How to Do a Survey

This brief tutorial outlines the key steps involved in conducting a survey.

So, you want to do a survey.

Maybe you haven’t conducted a survey before. Maybe you have. Either way, that’s OK.

Here are the essential steps to success.

1. Decide who will take your survey

The most likely scenario for a business or non-profit organization is that you have a list of email addresses of people whom you have permission to email.

If you want to survey people in-person or by telephone, or if it’s really a focus group and not a survey you want, you should contact a market research consultant.

However, if you have a list of emails of people who have given permission for you to contact them, in many cases you can write and launch a survey yourself.  Typical opt-in email lists inlclude:

  • existing customers
  • prospective customers who have signed up to receive emails through your website
  • employees
  • donors (for non-profit groups)

2. Pick a survey tool

There are many services for creating an online survey, and they range from simple to advanced.  One method of course is to Google the term “survey software,” and you will find many listings of companies who provide this service.

One company you may want to check out is Survey Analytics (which I work for as Vice President of Marketing).

Regardless of which service you use, you are going to want to go with a company that has a good reputation, good customer support, and a library of typical questions to get you started.

3) Upload your email list

Once you choose which online survey service to use, create your account and then upload your opt-in email list. You will typically be asked whether you have permission to email this list.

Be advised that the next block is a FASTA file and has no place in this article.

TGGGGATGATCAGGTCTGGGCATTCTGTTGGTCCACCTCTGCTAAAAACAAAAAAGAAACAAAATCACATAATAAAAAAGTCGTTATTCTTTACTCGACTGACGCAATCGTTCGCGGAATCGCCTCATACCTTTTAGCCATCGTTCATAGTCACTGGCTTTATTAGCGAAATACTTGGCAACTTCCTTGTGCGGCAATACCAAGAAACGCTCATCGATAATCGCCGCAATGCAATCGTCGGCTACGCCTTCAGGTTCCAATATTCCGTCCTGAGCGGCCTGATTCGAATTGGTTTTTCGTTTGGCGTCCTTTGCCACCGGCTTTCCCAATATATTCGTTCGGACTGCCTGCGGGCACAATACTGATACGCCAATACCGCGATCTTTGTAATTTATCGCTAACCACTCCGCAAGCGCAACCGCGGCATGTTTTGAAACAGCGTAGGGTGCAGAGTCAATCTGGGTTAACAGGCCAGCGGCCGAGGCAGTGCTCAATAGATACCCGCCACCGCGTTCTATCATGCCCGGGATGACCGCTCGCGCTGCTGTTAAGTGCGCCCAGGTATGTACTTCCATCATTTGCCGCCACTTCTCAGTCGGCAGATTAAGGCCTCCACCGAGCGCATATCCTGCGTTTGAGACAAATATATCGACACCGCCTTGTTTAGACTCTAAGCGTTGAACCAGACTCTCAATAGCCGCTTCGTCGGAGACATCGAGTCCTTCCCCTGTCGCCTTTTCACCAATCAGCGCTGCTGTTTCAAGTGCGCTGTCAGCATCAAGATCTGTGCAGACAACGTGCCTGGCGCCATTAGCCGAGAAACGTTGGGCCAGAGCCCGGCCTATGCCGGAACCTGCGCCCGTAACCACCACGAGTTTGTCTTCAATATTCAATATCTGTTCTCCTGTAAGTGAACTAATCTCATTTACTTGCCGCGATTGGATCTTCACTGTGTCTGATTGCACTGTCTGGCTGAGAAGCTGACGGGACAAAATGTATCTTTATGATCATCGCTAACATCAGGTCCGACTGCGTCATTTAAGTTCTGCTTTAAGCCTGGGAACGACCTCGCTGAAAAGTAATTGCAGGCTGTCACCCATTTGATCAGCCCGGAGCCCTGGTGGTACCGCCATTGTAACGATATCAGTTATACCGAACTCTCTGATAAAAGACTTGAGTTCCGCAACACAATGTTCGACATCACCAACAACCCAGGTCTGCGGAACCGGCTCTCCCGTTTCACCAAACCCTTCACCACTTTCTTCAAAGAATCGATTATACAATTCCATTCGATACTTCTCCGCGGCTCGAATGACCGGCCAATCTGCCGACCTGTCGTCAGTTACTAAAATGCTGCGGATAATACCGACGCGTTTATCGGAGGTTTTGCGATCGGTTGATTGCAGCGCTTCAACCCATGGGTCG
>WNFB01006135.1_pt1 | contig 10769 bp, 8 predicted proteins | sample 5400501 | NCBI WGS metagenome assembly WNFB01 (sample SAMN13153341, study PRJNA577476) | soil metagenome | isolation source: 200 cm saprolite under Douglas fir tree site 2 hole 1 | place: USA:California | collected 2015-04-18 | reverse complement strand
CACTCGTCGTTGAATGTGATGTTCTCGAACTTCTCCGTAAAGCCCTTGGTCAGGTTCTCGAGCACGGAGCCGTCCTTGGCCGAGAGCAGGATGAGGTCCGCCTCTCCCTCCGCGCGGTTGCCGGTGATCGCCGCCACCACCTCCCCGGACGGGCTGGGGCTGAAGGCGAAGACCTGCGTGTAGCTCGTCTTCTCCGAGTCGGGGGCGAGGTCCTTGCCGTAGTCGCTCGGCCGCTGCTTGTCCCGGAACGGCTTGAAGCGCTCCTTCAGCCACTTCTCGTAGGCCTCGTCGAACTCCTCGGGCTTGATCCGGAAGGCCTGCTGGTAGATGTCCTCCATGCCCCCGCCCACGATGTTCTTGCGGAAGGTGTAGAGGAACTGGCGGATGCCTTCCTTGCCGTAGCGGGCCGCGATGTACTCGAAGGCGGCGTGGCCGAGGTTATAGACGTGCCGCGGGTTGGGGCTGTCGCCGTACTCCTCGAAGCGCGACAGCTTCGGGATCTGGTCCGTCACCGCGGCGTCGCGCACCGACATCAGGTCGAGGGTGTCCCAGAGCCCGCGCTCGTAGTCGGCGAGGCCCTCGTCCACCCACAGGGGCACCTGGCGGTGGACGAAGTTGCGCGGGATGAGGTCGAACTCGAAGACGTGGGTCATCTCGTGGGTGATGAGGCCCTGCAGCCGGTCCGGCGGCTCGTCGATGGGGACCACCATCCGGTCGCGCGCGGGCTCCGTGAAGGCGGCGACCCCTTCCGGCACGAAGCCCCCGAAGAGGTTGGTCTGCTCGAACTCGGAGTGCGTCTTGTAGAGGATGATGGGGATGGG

4) Write your questionnaire

Most people have the ability to write a decent questionnaire on their own. The main goal is to avoid a biased result. In order to get an unbiased result, you need to write your questions in a neutral fashion. A neutral question yields a fair result, whereas a biased question yields a biased result.

Your online survey software will probably have suggestions for question wording. If you are in doubt, consult a market research expert.

5) Launch your survey

Launching a questionnaire is easy. You just indicate which portion of your email list should be sent the survey, you compose an introductory email, and send. Your introductory email should make it clear who is sending the survey and what the purpose of the survey is. It is also advisable to remind respondents that you will keep their answers private.

Depending on the nature of your survey and who you are sending it to, you may want to include an incentive for completing the survey, such as an Amazon.com gift card. Most online survey software companies will include incentive fulfillment in their services.

6) View the results

A good online survey system will make it easy for you to view the results in real-time and even drill down to sub-groups; for example, with a few clicks you can look at the results of your survey among men and among women to see if there are differences. You can also download your results to Excel or other formats.

It’s a good idea to follow up with some of the people who took your survey to ask them about the experience.

This tutorial covers the steps needed for most basic surveys. There is a lot more that can be done – including surveys designed for smartphones or tablet computers.

Enjoy conducting your survey, and feel free to share your experiences in the comments section below.

 

Related posts:

  1. Recruit Your Own Survey Panel
  2. Survey Tip: Pay Attention to the Details
  3. 4 Kinds of Survey Error: Sampling, Measurement, Coverage and Non-Response
  4. Using iPads to Survey Amusement Park Visitors
  5. 4 Helpful Tips for Better Survey Responses
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About Dana Stanley

Dana is the Editor-in-Chief of Research Access.

  • Jack

    Dana…..I’m looking for a survey tool where I can connect the responses with the respondent……I want to ask specific questions to our members about how they want to participate in our organization, and I also want to award them an incentive (one Time Bank hour from our Time Bank) for filling out the survey, and I’ll need to know the respondent in order to do that. Are there any survey tools that you know about that allow this kind of response?